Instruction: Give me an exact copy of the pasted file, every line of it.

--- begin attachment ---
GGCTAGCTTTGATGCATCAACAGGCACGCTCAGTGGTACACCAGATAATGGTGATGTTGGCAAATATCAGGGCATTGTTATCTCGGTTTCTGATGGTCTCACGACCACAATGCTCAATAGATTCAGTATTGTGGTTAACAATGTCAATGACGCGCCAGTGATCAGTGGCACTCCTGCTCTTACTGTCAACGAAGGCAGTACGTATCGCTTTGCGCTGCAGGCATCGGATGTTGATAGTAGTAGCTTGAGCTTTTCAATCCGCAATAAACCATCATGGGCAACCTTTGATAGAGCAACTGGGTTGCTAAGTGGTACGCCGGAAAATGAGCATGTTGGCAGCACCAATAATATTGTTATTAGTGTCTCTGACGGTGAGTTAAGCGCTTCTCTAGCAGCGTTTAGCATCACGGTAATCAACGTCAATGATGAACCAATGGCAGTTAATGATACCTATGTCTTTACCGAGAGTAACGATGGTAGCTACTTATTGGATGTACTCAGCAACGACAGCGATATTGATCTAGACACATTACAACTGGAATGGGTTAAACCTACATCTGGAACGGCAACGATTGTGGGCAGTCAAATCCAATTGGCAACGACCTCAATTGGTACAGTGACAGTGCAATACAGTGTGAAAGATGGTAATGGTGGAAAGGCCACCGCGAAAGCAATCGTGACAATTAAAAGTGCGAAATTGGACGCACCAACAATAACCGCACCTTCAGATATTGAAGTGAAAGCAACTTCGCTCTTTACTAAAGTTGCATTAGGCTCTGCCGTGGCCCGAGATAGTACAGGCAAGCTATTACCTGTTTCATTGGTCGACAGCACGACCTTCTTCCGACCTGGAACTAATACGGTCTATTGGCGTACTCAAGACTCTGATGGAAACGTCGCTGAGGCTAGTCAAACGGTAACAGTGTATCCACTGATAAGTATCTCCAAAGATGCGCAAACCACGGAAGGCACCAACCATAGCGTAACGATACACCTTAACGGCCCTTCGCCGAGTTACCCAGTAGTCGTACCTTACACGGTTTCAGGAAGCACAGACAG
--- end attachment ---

GGCTAGCTTTGATGCATCAACAGGCACGCTCAGTGGTACACCAGATAATGGTGATGTTGGCAAATATCAGGGCATTGTTATCTCGGTTTCTGATGGTCTCACGACCACAATGCTCAATAGATTCAGTATTGTGGTTAACAATGTCAATGACGCGCCAGTGATCAGTGGCACTCCTGCTCTTACTGTCAACGAAGGCAGTACGTATCGCTTTGCGCTGCAGGCATCGGATGTTGATAGTAGTAGCTTGAGCTTTTCAATCCGCAATAAACCATCATGGGCAACCTTTGATAGAGCAACTGGGTTGCTAAGTGGTACGCCGGAAAATGAGCATGTTGGCAGCACCAATAATATTGTTATTAGTGTCTCTGACGGTGAGTTAAGCGCTTCTCTAGCAGCGTTTAGCATCACGGTAATCAACGTCAATGATGAACCAATGGCAGTTAATGATACCTATGTCTTTACCGAGAGTAACGATGGTAGCTACTTATTGGATGTACTCAGCAACGACAGCGATATTGATCTAGACACATTACAACTGGAATGGGTTAAACCTACATCTGGAACGGCAACGATTGTGGGCAGTCAAATCCAATTGGCAACGACCTCAATTGGTACAGTGACAGTGCAATACAGTGTGAAAGATGGTAATGGTGGAAAGGCCACCGCGAAAGCAATCGTGACAATTAAAAGTGCGAAATTGGACGCACCAACAATAACCGCACCTTCAGATATTGAAGTGAAAGCAACTTCGCTCTTTACTAAAGTTGCATTAGGCTCTGCCGTGGCCCGAGATAGTACAGGCAAGCTATTACCTGTTTCATTGGTCGACAGCACGACCTTCTTCCGACCTGGAACTAATACGGTCTATTGGCGTACTCAAGACTCTGATGGAAACGTCGCTGAGGCTAGTCAAACGGTAACAGTGTATCCACTGATAAGTATCTCCAAAGATGCGCAAACCACGGAAGGCACCAACCATAGCGTAACGATACACCTTAACGGCCCTTCGCCGAGTTACCCAGTAGTCGTACCTTACACGGTTTCAGGAAGCACAGACAG